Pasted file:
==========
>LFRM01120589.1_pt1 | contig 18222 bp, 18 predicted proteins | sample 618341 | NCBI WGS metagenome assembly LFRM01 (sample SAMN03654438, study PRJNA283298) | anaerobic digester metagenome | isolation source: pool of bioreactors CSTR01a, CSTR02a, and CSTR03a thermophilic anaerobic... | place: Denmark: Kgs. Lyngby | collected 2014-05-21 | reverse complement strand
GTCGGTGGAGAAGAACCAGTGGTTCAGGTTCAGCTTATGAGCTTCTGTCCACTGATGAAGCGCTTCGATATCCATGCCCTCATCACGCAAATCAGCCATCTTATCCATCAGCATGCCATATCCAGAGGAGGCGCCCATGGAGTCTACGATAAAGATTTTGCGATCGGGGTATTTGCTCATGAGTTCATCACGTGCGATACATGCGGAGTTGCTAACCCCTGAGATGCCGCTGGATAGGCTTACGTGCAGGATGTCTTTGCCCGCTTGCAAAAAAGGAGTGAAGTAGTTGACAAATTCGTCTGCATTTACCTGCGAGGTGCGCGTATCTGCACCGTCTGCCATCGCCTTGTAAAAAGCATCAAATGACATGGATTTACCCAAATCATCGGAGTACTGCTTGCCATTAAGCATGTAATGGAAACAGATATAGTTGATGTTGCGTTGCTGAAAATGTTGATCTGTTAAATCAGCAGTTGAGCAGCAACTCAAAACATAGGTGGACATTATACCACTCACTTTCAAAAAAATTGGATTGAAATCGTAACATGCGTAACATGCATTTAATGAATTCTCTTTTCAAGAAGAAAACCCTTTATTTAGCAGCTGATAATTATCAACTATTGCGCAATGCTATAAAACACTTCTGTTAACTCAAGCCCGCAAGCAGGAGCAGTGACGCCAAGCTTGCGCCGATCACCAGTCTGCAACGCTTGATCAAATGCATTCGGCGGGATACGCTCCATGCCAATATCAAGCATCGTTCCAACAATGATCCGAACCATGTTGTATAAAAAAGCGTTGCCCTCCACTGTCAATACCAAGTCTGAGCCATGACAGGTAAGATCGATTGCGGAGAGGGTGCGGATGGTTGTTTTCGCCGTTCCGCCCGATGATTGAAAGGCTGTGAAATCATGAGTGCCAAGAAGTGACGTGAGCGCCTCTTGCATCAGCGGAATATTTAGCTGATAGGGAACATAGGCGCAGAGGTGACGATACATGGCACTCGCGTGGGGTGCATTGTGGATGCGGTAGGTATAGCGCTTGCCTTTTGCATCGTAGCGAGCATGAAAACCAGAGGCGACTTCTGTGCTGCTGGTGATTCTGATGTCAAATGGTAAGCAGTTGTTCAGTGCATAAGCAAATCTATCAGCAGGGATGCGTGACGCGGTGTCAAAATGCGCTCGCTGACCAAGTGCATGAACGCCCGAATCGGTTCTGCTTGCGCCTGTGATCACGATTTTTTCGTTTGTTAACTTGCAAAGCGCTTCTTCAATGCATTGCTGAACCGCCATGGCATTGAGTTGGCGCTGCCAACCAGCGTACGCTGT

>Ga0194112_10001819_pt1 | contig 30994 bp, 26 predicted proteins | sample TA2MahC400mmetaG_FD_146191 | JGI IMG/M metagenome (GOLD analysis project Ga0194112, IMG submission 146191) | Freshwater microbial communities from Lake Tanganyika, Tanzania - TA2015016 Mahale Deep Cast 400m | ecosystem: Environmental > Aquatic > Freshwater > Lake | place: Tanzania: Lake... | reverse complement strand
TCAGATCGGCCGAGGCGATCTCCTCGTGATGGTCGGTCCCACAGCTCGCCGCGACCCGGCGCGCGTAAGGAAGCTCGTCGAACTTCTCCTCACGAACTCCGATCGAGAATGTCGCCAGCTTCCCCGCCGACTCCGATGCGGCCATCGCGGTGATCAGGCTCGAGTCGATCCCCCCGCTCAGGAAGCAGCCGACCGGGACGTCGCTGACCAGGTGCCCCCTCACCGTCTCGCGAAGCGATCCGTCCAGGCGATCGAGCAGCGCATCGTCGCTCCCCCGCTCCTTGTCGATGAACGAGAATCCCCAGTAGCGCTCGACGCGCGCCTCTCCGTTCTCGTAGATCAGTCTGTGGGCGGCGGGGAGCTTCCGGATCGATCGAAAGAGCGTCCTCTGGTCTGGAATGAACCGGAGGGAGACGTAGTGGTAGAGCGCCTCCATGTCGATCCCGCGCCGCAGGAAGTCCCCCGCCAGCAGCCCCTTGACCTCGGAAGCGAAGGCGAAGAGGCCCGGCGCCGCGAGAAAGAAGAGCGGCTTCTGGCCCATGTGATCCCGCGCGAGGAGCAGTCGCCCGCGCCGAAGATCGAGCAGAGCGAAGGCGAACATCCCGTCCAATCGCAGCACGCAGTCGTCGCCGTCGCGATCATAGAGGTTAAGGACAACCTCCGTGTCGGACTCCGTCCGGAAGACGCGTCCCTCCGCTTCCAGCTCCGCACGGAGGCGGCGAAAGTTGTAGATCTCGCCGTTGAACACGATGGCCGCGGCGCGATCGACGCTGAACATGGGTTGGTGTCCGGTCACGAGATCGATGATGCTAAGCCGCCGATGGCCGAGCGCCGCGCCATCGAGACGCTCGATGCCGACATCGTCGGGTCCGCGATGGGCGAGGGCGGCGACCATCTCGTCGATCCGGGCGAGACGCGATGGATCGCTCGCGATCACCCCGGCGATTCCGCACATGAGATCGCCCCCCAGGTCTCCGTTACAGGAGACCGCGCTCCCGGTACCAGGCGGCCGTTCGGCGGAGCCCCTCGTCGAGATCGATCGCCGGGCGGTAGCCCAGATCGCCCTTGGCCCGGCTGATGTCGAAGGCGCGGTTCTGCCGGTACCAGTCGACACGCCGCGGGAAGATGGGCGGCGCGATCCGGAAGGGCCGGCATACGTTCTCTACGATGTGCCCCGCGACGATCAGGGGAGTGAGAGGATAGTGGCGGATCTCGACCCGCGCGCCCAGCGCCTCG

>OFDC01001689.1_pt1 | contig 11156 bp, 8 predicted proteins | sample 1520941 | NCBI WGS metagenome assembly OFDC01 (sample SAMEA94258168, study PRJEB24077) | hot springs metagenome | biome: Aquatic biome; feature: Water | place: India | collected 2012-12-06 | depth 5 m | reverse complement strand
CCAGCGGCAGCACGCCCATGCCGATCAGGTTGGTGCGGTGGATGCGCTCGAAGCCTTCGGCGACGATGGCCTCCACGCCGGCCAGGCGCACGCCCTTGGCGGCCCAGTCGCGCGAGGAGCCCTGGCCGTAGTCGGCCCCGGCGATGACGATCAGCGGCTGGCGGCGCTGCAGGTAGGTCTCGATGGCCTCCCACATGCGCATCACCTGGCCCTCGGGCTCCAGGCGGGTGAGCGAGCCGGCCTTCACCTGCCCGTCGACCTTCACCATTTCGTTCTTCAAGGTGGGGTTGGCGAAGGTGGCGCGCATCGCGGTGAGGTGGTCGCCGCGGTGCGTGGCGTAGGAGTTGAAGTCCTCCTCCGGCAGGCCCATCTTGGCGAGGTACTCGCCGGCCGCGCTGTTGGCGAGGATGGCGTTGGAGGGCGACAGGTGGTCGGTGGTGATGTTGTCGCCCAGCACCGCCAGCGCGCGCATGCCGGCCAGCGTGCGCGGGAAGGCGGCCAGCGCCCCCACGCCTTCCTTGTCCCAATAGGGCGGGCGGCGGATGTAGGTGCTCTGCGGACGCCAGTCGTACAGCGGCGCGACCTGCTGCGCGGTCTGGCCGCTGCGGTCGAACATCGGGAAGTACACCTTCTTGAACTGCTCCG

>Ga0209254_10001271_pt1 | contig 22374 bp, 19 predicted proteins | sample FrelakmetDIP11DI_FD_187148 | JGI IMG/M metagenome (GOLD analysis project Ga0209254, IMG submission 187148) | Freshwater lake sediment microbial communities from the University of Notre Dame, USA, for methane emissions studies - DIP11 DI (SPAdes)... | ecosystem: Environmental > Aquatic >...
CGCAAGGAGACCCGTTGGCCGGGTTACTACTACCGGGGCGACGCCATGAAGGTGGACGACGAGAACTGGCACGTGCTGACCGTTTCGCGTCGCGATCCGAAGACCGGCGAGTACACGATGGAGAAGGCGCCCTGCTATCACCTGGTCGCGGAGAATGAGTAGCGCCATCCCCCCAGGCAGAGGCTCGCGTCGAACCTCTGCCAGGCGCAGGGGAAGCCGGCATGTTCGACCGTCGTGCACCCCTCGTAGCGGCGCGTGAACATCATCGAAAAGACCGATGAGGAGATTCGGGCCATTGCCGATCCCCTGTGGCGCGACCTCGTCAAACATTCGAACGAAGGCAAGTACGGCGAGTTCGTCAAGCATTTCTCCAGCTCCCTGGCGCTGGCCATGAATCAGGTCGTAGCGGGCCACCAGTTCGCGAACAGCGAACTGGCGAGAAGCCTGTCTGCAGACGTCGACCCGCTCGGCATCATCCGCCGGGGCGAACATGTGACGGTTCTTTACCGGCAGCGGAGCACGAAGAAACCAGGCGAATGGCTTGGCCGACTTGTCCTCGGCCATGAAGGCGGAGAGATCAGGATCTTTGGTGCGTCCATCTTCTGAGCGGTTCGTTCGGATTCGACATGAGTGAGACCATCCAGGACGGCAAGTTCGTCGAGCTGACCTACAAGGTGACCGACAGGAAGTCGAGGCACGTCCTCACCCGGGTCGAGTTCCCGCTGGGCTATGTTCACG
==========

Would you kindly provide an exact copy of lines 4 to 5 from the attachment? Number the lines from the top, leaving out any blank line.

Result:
TCAGATCGGCCGAGGCGATCTCCTCGTGATGGTCGGTCCCACAGCTCGCCGCGACCCGGCGCGCGTAAGGAAGCTCGTCGAACTTCTCCTCACGAACTCCGATCGAGAATGTCGCCAGCTTCCCCGCCGACTCCGATGCGGCCATCGCGGTGATCAGGCTCGAGTCGATCCCCCCGCTCAGGAAGCAGCCGACCGGGACGTCGCTGACCAGGTGCCCCCTCACCGTCTCGCGAAGCGATCCGTCCAGGCGATCGAGCAGCGCATCGTCGCTCCCCCGCTCCTTGTCGATGAACGAGAATCCCCAGTAGCGCTCGACGCGCGCCTCTCCGTTCTCGTAGATCAGTCTGTGGGCGGCGGGGAGCTTCCGGATCGATCGAAAGAGCGTCCTCTGGTCTGGAATGAACCGGAGGGAGACGTAGTGGTAGAGCGCCTCCATGTCGATCCCGCGCCGCAGGAAGTCCCCCGCCAGCAGCCCCTTGACCTCGGAAGCGAAGGCGAAGAGGCCCGGCGCCGCGAGAAAGAAGAGCGGCTTCTGGCCCATGTGATCCCGCGCGAGGAGCAGTCGCCCGCGCCGAAGATCGAGCAGAGCGAAGGCGAACATCCCGTCCAATCGCAGCACGCAGTCGTCGCCGTCGCGATCATAGAGGTTAAGGACAACCTCCGTGTCGGACTCCGTCCGGAAGACGCGTCCCTCCGCTTCCAGCTCCGCACGGAGGCGGCGAAAGTTGTAGATCTCGCCGTTGAACACGATGGCCGCGGCGCGATCGACGCTGAACATGGGTTGGTGTCCGGTCACGAGATCGATGATGCTAAGCCGCCGATGGCCGAGCGCCGCGCCATCGAGACGCTCGATGCCGACATCGTCGGGTCCGCGATGGGCGAGGGCGGCGACCATCTCGTCGATCCGGGCGAGACGCGATGGATCGCTCGCGATCACCCCGGCGATTCCGCACATGAGATCGCCCCCCAGGTCTCCGTTACAGGAGACCGCGCTCCCGGTACCAGGCGGCCGTTCGGCGGAGCCCCTCGTCGAGATCGATCGCCGGGCGGTAGCCCAGATCGCCCTTGGCCCGGCTGATGTCGAAGGCGCGGTTCTGCCGGTACCAGTCGACACGCCGCGGGAAGATGGGCGGCGCGATCCGGAAGGGCCGGCATACGTTCTCTACGATGTGCCCCGCGACGATCAGGGGAGTGAGAGGATAGTGGCGGATCTCGACCCGCGCGCCCAGCGCCTCG

>OFDC01001689.1_pt1 | contig 11156 bp, 8 predicted proteins | sample 1520941 | NCBI WGS metagenome assembly OFDC01 (sample SAMEA94258168, study PRJEB24077) | hot springs metagenome | biome: Aquatic biome; feature: Water | place: India | collected 2012-12-06 | depth 5 m | reverse complement strand